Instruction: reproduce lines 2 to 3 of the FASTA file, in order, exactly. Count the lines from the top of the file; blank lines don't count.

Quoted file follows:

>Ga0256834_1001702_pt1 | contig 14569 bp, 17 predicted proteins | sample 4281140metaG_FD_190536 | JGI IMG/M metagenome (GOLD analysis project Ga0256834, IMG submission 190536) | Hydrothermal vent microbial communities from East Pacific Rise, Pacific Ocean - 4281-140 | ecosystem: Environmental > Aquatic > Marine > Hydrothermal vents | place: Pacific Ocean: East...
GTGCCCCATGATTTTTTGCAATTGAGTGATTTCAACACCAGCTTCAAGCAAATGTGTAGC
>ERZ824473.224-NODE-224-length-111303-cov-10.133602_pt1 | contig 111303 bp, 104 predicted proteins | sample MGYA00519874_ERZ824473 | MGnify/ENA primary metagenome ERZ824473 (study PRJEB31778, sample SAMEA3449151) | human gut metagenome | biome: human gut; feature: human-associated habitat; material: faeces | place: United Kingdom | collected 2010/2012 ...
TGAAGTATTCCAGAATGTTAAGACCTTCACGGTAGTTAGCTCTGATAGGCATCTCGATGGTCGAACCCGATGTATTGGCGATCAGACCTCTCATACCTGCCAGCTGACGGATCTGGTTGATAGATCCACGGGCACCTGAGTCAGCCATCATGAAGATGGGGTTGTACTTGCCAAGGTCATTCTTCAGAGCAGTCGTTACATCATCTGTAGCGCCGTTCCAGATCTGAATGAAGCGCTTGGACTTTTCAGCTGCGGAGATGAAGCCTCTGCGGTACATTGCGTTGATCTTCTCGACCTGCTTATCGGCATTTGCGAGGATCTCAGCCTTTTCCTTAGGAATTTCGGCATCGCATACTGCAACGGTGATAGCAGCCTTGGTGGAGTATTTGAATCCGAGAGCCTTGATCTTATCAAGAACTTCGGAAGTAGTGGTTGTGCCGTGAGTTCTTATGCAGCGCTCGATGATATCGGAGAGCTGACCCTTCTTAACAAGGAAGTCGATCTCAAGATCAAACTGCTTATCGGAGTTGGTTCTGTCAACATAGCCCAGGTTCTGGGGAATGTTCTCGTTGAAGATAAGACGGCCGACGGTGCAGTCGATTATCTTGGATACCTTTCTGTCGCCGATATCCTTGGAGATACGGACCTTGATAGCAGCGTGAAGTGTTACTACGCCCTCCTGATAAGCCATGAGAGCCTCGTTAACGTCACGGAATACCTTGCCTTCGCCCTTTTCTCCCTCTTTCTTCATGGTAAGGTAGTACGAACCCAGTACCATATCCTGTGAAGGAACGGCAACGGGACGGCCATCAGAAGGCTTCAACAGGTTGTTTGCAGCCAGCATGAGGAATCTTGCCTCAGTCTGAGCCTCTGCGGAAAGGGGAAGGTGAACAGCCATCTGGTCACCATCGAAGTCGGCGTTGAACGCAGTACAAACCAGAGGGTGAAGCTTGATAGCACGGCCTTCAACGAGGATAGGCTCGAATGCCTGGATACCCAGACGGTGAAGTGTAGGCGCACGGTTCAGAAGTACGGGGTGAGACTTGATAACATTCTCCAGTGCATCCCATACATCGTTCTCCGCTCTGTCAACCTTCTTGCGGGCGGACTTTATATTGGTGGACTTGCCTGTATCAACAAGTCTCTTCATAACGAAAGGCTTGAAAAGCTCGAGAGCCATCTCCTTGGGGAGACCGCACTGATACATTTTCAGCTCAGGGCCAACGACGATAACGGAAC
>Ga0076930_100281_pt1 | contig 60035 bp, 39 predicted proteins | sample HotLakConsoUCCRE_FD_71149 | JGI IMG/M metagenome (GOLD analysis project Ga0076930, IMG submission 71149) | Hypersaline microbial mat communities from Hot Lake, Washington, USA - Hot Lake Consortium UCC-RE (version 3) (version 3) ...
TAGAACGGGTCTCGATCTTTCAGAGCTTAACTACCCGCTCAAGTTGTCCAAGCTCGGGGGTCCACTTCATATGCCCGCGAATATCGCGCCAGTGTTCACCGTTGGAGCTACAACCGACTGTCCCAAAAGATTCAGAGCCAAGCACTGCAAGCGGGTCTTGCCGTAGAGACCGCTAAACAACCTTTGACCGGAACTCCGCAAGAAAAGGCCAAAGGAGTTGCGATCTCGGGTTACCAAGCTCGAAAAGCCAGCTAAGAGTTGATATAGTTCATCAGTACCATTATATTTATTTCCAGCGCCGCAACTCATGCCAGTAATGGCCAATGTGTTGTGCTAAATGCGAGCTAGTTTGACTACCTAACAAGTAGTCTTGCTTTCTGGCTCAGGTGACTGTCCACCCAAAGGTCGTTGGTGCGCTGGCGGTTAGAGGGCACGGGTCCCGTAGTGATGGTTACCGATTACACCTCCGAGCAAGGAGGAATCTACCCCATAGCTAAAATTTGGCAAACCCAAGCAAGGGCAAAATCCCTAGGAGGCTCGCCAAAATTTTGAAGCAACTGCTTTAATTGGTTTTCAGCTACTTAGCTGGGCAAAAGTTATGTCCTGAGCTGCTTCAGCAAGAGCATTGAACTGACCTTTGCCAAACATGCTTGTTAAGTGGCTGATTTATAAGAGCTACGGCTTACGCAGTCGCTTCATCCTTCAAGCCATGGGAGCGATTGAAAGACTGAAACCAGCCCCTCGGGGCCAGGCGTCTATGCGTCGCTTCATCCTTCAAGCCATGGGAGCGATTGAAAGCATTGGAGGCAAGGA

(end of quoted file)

GTGCCCCATGATTTTTTGCAATTGAGTGATTTCAACACCAGCTTCAAGCAAATGTGTAGC
>ERZ824473.224-NODE-224-length-111303-cov-10.133602_pt1 | contig 111303 bp, 104 predicted proteins | sample MGYA00519874_ERZ824473 | MGnify/ENA primary metagenome ERZ824473 (study PRJEB31778, sample SAMEA3449151) | human gut metagenome | biome: human gut; feature: human-associated habitat; material: faeces | place: United Kingdom | collected 2010/2012 ...